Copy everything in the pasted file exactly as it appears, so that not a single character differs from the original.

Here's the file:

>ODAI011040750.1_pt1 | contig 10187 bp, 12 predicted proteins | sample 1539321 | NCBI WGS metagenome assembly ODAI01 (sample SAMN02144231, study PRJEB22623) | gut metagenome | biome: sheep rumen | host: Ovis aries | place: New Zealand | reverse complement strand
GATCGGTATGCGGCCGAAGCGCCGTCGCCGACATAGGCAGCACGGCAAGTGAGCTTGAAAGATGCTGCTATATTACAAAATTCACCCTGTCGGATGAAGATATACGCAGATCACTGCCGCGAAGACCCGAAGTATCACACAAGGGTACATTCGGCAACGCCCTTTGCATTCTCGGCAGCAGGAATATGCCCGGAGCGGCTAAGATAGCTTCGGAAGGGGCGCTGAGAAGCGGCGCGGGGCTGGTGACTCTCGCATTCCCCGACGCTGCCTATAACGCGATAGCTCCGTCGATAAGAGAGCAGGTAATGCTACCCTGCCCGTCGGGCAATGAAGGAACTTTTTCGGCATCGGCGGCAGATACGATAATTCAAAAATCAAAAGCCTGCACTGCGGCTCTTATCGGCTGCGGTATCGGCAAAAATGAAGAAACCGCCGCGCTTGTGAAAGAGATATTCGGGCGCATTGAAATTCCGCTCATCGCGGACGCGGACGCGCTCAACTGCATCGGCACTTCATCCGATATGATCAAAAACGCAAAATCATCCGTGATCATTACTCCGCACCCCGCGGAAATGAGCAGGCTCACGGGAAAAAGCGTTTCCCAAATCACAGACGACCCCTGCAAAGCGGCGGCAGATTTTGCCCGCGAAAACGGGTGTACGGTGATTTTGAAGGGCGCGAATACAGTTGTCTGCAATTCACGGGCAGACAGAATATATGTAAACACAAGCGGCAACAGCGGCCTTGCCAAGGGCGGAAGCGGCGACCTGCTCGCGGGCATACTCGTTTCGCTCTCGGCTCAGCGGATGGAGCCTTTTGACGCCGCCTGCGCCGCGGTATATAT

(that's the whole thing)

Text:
>ODAI011040750.1_pt1 | contig 10187 bp, 12 predicted proteins | sample 1539321 | NCBI WGS metagenome assembly ODAI01 (sample SAMN02144231, study PRJEB22623) | gut metagenome | biome: sheep rumen | host: Ovis aries | place: New Zealand | reverse complement strand
GATCGGTATGCGGCCGAAGCGCCGTCGCCGACATAGGCAGCACGGCAAGTGAGCTTGAAAGATGCTGCTATATTACAAAATTCACCCTGTCGGATGAAGATATACGCAGATCACTGCCGCGAAGACCCGAAGTATCACACAAGGGTACATTCGGCAACGCCCTTTGCATTCTCGGCAGCAGGAATATGCCCGGAGCGGCTAAGATAGCTTCGGAAGGGGCGCTGAGAAGCGGCGCGGGGCTGGTGACTCTCGCATTCCCCGACGCTGCCTATAACGCGATAGCTCCGTCGATAAGAGAGCAGGTAATGCTACCCTGCCCGTCGGGCAATGAAGGAACTTTTTCGGCATCGGCGGCAGATACGATAATTCAAAAATCAAAAGCCTGCACTGCGGCTCTTATCGGCTGCGGTATCGGCAAAAATGAAGAAACCGCCGCGCTTGTGAAAGAGATATTCGGGCGCATTGAAATTCCGCTCATCGCGGACGCGGACGCGCTCAACTGCATCGGCACTTCATCCGATATGATCAAAAACGCAAAATCATCCGTGATCATTACTCCGCACCCCGCGGAAATGAGCAGGCTCACGGGAAAAAGCGTTTCCCAAATCACAGACGACCCCTGCAAAGCGGCGGCAGATTTTGCCCGCGAAAACGGGTGTACGGTGATTTTGAAGGGCGCGAATACAGTTGTCTGCAATTCACGGGCAGACAGAATATATGTAAACACAAGCGGCAACAGCGGCCTTGCCAAGGGCGGAAGCGGCGACCTGCTCGCGGGCATACTCGTTTCGCTCTCGGCTCAGCGGATGGAGCCTTTTGACGCCGCCTGCGCCGCGGTATATAT